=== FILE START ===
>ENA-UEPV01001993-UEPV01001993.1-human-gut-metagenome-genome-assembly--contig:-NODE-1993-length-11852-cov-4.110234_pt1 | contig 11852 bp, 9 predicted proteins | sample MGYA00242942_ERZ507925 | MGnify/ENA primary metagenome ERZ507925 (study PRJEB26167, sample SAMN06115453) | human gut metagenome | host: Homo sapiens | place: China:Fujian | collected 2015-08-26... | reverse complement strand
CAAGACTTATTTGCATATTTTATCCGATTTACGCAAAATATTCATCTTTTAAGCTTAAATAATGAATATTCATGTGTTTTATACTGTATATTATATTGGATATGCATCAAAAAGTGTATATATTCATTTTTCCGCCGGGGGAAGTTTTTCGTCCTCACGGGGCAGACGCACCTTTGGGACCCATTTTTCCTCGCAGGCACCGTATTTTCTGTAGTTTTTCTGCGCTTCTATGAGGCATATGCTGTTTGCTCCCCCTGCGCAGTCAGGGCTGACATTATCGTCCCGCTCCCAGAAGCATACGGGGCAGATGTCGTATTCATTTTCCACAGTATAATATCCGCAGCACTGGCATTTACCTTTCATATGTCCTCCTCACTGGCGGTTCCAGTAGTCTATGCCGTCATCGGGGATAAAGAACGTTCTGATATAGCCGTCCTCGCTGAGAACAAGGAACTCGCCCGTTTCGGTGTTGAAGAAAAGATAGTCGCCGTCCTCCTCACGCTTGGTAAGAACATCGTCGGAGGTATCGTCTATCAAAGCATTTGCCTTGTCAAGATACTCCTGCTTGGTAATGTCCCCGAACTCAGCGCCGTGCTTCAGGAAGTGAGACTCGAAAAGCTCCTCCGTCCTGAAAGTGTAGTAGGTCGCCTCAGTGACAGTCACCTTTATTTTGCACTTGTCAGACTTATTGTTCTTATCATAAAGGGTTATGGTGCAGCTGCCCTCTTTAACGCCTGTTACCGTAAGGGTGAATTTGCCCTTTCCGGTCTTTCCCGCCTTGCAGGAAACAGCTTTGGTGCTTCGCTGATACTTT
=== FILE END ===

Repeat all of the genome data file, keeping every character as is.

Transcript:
>ENA-UEPV01001993-UEPV01001993.1-human-gut-metagenome-genome-assembly--contig:-NODE-1993-length-11852-cov-4.110234_pt1 | contig 11852 bp, 9 predicted proteins | sample MGYA00242942_ERZ507925 | MGnify/ENA primary metagenome ERZ507925 (study PRJEB26167, sample SAMN06115453) | human gut metagenome | host: Homo sapiens | place: China:Fujian | collected 2015-08-26... | reverse complement strand
CAAGACTTATTTGCATATTTTATCCGATTTACGCAAAATATTCATCTTTTAAGCTTAAATAATGAATATTCATGTGTTTTATACTGTATATTATATTGGATATGCATCAAAAAGTGTATATATTCATTTTTCCGCCGGGGGAAGTTTTTCGTCCTCACGGGGCAGACGCACCTTTGGGACCCATTTTTCCTCGCAGGCACCGTATTTTCTGTAGTTTTTCTGCGCTTCTATGAGGCATATGCTGTTTGCTCCCCCTGCGCAGTCAGGGCTGACATTATCGTCCCGCTCCCAGAAGCATACGGGGCAGATGTCGTATTCATTTTCCACAGTATAATATCCGCAGCACTGGCATTTACCTTTCATATGTCCTCCTCACTGGCGGTTCCAGTAGTCTATGCCGTCATCGGGGATAAAGAACGTTCTGATATAGCCGTCCTCGCTGAGAACAAGGAACTCGCCCGTTTCGGTGTTGAAGAAAAGATAGTCGCCGTCCTCCTCACGCTTGGTAAGAACATCGTCGGAGGTATCGTCTATCAAAGCATTTGCCTTGTCAAGATACTCCTGCTTGGTAATGTCCCCGAACTCAGCGCCGTGCTTCAGGAAGTGAGACTCGAAAAGCTCCTCCGTCCTGAAAGTGTAGTAGGTCGCCTCAGTGACAGTCACCTTTATTTTGCACTTGTCAGACTTATTGTTCTTATCATAAAGGGTTATGGTGCAGCTGCCCTCTTTAACGCCTGTTACCGTAAGGGTGAATTTGCCCTTTCCGGTCTTTCCCGCCTTGCAGGAAACAGCTTTGGTGCTTCGCTGATACTTT